11 Scenic Hikes in Yosemite National Park You Can’t Miss

Yosemite National Park is one of our favorite national parks. It was the first national park I visited as an adult, and the magic of your first always stays with you. Back then I didn’t even know what a national park was, and only vaguely remember childhood road trips. Now we’ve visited over 30 and hope to visit them all by the end of the year.

Over the years, Yosemite has become popular and overcrowded, but one of the best ways to avoid the bulk of the crowds is by simply getting onto the trails! To help you plan your trip, we’ve compiled a list of the best hikes in Yosemite National Park and then a complete list of hikes below that.

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Last Updated: August 25, 2020


Trailhead Coordinates: 37.7331223,-119.5538239, map

Distance: 15.35 miles, round trip
Elevation Gain: 4,800 feet
Difficulty: Strenuous

You see Half Dome from the most iconic views in the valley like Tunnel View and Glacier Point. This is the bucket list hike everyone wants to do and part of the John Muir Trail. Because of its popularity, it’s difficult to get a permit, but if you get lucky, you should absolutely go for it.

You get amazing views during the hike and if that’s not enough for you, you get the thrill of going up the cables from sub dome to half dome. The sheer sight of it from sub dome had me paralyzed. It took me half an hour to muster up the courage, and to this day, I remember it being scarier than any other hike we’ve done or even rock climbing.

To plan for the hike, check out our packing list and photo diary. It’s definitely a strenuous hike even one way, so to do the hike, you should be well prepared. 

2. Mist Trail

Trailhead Coordinates: 37.7331223,-119.5538239

Distance: 3 miles, round trip
Elevation Gain: 1,000 feet
Difficulty: Strenuous

Even if you can’t get a permit for Half Dome, you should check out Mist Trail, which is the first portion of the hike on the way to Half Dome. Although it isn’t a very long hike, you see some of the best scenery.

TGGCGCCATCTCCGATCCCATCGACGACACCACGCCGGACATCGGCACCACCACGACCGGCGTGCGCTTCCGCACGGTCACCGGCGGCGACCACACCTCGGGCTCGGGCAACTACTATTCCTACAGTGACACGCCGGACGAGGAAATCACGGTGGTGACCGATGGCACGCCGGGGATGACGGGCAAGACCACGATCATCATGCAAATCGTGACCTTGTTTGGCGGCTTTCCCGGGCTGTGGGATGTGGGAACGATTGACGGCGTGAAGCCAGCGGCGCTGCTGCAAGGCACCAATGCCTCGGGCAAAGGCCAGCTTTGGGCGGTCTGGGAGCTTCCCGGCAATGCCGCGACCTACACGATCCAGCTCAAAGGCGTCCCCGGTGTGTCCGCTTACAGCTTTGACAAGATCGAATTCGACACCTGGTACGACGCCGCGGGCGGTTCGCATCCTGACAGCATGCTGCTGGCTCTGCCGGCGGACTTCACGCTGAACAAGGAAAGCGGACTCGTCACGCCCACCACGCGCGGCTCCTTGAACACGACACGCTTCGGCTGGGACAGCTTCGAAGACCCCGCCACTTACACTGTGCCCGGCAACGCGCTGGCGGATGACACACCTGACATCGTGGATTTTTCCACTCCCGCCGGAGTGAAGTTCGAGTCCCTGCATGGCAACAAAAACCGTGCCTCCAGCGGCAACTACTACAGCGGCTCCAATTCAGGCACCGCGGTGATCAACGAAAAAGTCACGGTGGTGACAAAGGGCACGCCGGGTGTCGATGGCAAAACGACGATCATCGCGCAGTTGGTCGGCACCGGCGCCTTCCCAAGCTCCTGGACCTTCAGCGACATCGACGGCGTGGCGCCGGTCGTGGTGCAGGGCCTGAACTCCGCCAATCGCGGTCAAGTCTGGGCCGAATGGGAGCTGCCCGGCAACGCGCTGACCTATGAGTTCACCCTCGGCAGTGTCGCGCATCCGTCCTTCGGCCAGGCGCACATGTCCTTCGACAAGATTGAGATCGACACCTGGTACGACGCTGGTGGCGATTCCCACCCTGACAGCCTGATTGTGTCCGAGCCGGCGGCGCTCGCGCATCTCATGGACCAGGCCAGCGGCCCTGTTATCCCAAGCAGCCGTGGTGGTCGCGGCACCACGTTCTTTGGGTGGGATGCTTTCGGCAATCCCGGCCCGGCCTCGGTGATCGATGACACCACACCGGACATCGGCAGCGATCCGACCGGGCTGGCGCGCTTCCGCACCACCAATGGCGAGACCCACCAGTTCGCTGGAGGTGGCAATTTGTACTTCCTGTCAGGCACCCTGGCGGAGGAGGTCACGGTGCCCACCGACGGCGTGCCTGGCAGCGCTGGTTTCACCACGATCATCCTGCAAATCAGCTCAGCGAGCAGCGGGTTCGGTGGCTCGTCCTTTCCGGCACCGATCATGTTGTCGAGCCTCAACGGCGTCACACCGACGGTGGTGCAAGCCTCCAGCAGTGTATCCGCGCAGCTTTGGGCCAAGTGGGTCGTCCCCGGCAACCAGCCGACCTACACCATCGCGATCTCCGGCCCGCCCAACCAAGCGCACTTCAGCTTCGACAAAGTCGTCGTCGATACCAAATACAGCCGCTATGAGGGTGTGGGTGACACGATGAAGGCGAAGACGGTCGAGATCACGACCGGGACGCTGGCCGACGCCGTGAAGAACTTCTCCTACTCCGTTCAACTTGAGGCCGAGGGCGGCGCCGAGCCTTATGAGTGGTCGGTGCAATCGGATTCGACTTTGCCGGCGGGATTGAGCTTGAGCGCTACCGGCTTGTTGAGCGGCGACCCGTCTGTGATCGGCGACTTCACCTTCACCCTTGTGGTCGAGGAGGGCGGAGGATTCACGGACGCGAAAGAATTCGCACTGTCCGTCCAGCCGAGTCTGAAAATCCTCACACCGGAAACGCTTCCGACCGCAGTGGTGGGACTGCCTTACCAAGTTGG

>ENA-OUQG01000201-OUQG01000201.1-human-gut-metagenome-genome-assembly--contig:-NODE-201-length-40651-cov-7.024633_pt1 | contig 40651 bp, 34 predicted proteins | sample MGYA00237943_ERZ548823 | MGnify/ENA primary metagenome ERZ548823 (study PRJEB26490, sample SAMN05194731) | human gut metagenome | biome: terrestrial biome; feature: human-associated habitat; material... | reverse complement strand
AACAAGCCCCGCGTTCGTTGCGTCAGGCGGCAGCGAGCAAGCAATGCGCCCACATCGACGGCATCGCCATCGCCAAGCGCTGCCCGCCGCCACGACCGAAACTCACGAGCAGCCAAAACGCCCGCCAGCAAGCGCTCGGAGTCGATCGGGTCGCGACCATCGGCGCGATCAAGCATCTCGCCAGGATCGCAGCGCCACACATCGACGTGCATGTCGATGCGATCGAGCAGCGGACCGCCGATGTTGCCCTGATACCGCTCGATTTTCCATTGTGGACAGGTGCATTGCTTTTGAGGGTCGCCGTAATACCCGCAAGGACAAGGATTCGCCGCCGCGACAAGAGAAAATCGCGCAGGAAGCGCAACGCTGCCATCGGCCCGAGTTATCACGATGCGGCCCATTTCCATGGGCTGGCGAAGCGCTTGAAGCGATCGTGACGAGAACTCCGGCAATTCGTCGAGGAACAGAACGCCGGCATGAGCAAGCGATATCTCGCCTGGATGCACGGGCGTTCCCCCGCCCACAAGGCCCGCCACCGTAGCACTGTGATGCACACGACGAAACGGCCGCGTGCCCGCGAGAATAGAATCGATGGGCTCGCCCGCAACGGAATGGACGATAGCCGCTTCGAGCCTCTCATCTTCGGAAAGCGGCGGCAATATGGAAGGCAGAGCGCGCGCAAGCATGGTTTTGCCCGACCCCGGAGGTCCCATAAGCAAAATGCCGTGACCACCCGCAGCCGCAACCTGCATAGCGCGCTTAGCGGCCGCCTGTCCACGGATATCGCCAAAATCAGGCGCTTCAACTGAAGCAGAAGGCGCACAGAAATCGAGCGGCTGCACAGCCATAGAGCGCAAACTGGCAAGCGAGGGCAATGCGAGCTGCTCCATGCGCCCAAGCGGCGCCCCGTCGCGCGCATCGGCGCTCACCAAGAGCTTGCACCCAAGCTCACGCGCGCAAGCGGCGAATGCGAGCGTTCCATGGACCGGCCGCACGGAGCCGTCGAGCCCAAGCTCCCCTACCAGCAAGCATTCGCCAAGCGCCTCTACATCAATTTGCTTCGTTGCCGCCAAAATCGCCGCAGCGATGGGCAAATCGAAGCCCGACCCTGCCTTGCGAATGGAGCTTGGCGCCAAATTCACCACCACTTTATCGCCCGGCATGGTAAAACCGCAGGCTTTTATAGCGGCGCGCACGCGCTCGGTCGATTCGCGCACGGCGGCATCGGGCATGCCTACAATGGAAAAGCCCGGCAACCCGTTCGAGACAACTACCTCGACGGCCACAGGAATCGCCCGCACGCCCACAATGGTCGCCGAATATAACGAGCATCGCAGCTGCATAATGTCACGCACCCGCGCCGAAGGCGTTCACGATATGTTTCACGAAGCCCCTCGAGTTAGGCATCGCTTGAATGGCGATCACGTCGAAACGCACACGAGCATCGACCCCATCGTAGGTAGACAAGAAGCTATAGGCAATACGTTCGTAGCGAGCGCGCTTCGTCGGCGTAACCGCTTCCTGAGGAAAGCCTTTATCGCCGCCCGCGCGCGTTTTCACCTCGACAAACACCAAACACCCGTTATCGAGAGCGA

You also climb stone steps to see the 317-foot Vernal Falls, which soaks you in spring and early summer. When the sun is just right, you also get rainbows in the mist.

3. Nevada Fall

Trailhead Coordinates: 37.7331223,-119.5538239

Distance: 7 miles, round trip
Elevation Gain: 1,900 feet
Difficulty: Strenuous

If you’re just getting warmed up when you reach the top of Vernal Fall, then keep going to the top of the 594-foot Nevada Fall. You weed out a lot of the crowds that make it to Mist Trail and you can even dip your feet in at the top of Nevada Fall.

4. Four Mile Trail

Trailhead Coordinates: 37.7338125,-119.6039596

Distance: 9.6 miles, round trip
Elevation Gain: 3,200 feet
Difficulty: Strenuous

The Four Mile Trail takes you from the valley floor to the Glacier Point visitor center. After you climb above the tree lines about a mile in, you’ll start to get various viewpoints as you continue up the switchbacks.

As you reach the top, you get a straight-on shot of Yosemite Falls, and views of Sentinel Dome, El Capitan, and Half Dome. You can also make this a one-way hike by taking the Glacier Point shuttle back down (or up, and hike down, which is much easier).

5. Upper Yosemite Falls Trail

Trailhead Coordinates: 37.7338125,-119.6039596

Distance: 7.2 miles, round trip
Elevation Gain: 2,600 feet
Difficulty: Strenuous

This is one of the oldest trails in the park. It was built in the 1870s, and it takes you to the top of the continent’s tallest waterfall at 2,425 feet. You can make the hike 8.4 miles and 2,900 feet by continuing onto Yosemite Point, which is the highest point on the North Rim, to get views of Half Dome and Eagle Peak.

It’s been years since I’ve done this hike, but I still remember how excited I would get at every viewpoint. It just got better and better.

6. Cathedral Lakes

Trailhead Coordinates: 37.8732658,-119.3849332

Distance: 8 miles, round trip
Elevation Gain: 1,300 feet
Difficulty: Moderate

Hike to both Lower and Upper Cathedral Lake and enjoy views of Cathedral Peak from both. The hike starts at 8,600-foot elevation, so be prepared to get some altitude!